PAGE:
Western Michigan, Bowling Green, Ferris State and Lake Superior State have visited in recent years, including LSSU for Wayne State’s 2007 home opening weekend on Nov. 9-10, and WSU ventured to Michigan State and beat the then-No. 14 Spartans in overtime back on Nov. 20, 2003.
As for the future of the CHA? Air Force left for Atlantic Hockey prior to last season and now with four teams a year from now, the league’s future looks bleak.
“Well, you can’t do much with a four-team league,” said Wilkinson, who also said he doesn’t intend on retiring after the season. “You become a non-entity. I don’t see the league continuing after this season. The teams left [Niagara, Alabama-Huntsville, Bemidji State and Robert Morris] will need to find a home and I hope they do.”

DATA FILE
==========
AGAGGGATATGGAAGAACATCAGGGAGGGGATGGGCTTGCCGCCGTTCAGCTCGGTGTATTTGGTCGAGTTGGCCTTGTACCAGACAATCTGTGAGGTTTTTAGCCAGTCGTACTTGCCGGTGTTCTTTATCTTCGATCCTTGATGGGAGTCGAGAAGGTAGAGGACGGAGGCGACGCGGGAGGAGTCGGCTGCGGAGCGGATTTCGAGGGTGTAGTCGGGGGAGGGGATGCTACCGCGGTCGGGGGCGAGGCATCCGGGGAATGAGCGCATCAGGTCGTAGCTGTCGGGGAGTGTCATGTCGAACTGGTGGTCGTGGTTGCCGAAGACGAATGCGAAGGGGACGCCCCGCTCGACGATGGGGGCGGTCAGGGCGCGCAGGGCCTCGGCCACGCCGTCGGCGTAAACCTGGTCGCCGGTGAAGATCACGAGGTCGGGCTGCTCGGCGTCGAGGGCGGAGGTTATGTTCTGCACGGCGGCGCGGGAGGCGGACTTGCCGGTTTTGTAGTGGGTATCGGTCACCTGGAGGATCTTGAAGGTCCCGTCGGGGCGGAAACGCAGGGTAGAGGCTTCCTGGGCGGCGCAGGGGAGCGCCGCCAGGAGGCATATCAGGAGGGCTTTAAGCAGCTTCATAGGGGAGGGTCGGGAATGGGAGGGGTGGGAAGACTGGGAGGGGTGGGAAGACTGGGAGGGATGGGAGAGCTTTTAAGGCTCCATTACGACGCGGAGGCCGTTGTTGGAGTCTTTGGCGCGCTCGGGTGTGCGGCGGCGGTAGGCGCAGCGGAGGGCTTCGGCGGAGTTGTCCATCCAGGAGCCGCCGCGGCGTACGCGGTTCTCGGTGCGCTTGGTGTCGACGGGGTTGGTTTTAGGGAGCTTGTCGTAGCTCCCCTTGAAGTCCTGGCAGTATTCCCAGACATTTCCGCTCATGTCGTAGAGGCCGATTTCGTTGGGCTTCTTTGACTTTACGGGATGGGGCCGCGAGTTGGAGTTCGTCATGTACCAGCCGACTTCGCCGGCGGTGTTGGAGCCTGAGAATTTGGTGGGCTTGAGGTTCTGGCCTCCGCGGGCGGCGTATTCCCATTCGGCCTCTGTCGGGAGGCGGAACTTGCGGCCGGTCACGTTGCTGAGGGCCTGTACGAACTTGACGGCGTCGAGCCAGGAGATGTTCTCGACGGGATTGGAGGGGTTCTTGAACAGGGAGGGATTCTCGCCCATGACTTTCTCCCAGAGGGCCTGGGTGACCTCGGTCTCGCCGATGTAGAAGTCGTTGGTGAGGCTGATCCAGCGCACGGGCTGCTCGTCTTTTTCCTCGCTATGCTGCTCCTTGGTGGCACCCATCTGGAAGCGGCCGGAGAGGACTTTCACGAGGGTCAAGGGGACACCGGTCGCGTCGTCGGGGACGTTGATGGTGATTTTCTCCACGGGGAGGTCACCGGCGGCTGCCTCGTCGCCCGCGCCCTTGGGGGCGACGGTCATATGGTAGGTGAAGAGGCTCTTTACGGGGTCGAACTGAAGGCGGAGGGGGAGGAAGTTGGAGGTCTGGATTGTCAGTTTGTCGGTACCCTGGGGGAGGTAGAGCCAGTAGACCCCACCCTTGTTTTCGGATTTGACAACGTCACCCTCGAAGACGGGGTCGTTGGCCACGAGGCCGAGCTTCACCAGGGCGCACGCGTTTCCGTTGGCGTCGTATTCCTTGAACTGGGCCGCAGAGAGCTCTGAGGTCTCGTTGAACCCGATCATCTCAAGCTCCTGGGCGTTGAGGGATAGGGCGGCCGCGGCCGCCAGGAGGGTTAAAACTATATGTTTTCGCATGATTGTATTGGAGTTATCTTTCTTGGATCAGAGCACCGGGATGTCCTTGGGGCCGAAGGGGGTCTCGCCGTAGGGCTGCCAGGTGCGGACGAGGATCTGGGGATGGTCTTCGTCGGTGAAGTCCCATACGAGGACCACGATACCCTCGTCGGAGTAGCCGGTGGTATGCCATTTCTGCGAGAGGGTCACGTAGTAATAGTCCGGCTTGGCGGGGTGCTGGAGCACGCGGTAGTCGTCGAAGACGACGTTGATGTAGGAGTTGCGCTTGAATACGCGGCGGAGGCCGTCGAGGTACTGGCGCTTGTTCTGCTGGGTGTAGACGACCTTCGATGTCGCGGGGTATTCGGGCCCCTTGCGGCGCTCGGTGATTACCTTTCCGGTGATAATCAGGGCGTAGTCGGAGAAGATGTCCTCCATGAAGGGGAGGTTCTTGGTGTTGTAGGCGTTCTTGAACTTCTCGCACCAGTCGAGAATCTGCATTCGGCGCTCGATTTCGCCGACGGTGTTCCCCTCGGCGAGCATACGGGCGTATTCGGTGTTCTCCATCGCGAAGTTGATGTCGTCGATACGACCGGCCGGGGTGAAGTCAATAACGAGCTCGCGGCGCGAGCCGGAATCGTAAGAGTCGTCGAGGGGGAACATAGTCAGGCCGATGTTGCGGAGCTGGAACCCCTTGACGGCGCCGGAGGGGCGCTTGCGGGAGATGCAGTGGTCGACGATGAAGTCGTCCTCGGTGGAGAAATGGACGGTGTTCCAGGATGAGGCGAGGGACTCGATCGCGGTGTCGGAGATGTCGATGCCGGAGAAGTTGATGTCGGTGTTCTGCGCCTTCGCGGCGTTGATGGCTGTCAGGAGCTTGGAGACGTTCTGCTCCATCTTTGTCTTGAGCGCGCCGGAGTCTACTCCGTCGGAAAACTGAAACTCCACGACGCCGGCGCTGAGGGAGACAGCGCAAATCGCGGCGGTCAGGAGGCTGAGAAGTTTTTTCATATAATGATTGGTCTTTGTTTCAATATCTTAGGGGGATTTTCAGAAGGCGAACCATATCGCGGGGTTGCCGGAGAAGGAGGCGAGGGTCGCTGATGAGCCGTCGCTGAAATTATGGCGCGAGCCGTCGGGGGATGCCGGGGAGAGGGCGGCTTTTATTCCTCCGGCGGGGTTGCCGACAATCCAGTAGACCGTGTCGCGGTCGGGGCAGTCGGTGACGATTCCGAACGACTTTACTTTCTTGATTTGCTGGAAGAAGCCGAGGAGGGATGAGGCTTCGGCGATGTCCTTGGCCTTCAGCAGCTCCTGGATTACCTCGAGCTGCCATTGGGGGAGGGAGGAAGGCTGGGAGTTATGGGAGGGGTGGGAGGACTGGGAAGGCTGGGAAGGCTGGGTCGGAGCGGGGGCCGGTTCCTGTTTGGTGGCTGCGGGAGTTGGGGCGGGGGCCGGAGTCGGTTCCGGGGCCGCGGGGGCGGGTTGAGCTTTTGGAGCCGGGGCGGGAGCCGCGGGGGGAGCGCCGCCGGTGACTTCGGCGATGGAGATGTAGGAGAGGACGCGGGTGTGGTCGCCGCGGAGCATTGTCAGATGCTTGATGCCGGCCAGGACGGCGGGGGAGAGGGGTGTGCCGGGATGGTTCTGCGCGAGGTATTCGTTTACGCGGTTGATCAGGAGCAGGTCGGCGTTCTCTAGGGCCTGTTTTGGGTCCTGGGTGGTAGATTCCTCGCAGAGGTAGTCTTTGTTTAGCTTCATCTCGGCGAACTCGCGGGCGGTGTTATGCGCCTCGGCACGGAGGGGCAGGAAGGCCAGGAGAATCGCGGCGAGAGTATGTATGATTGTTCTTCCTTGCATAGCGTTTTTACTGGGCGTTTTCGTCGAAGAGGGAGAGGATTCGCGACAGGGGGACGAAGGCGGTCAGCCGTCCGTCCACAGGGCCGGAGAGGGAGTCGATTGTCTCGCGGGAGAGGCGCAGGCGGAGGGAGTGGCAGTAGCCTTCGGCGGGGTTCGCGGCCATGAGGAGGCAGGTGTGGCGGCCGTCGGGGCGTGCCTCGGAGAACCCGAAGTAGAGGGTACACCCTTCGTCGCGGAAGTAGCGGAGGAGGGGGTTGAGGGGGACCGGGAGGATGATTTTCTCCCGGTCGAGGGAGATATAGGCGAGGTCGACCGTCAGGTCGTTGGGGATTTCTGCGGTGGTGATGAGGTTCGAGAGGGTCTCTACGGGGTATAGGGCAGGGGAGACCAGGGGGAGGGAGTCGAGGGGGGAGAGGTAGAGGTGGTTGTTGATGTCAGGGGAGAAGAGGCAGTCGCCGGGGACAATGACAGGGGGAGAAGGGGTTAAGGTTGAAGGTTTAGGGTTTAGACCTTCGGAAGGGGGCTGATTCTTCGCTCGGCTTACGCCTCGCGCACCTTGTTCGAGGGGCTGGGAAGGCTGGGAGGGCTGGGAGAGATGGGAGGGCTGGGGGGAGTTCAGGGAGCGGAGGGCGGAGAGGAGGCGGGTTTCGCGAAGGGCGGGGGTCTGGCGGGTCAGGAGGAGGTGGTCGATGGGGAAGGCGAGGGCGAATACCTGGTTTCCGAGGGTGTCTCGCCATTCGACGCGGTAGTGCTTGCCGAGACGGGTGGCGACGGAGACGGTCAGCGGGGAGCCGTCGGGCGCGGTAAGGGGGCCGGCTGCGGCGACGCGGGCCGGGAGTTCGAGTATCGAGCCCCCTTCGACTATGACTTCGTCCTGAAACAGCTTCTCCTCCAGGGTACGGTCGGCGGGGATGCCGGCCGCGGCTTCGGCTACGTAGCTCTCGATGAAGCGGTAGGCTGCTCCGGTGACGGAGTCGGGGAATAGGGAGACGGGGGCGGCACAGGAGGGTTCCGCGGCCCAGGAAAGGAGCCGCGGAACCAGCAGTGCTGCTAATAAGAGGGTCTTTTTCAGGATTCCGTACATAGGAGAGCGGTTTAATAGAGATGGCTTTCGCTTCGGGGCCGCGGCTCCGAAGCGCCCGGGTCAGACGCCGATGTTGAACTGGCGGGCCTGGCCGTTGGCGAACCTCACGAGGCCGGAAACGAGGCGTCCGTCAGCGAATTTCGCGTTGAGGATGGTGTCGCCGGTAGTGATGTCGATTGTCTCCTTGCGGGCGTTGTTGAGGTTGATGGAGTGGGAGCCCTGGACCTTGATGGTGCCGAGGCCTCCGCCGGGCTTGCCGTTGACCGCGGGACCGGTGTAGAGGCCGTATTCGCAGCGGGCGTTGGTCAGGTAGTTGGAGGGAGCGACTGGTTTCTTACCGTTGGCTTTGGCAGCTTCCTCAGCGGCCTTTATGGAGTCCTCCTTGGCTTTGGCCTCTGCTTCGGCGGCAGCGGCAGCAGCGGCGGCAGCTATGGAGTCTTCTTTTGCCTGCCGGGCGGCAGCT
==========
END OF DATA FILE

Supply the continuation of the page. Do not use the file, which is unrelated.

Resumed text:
“You know, what I think about most in times like this is the players and the coaches,” Fournier said. “As an AD, I don’t know that anyone ever wants programs eliminated. Track was the last program eliminated and that was back in the early 1980s. When you eliminate a program, I think it affects the general perception of the overall program. It takes part of our family away.
“But we’re doing everything in our power to keep it positive. We will still play the season and go on as planned with our TV and radio deals. We’ll do all we can do on a very limited budget.”
That inaugural game in 1999 had mass Detroit media coverage and even Gordie Howe on hand to celebrate. Next March, there may be mass coverage, only this time Wayne State hockey will be listed in the obituaries section the next day.
Portions of this article originally appeared in the Oct. 15 issue of Michigan Hockey.